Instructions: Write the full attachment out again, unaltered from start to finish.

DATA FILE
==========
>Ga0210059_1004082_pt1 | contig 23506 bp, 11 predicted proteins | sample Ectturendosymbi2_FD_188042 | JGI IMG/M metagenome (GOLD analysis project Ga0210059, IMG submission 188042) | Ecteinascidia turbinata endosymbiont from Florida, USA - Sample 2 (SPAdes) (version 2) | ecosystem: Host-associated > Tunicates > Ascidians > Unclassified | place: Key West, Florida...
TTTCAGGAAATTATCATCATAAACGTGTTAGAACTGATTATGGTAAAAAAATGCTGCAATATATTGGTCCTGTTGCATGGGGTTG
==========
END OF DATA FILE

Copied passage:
>Ga0210059_1004082_pt1 | contig 23506 bp, 11 predicted proteins | sample Ectturendosymbi2_FD_188042 | JGI IMG/M metagenome (GOLD analysis project Ga0210059, IMG submission 188042) | Ecteinascidia turbinata endosymbiont from Florida, USA - Sample 2 (SPAdes) (version 2) | ecosystem: Host-associated > Tunicates > Ascidians > Unclassified | place: Key West, Florida...
TTTCAGGAAATTATCATCATAAACGTGTTAGAACTGATTATGGTAAAAAAATGCTGCAATATATTGGTCCTGTTGCATGGGGTTG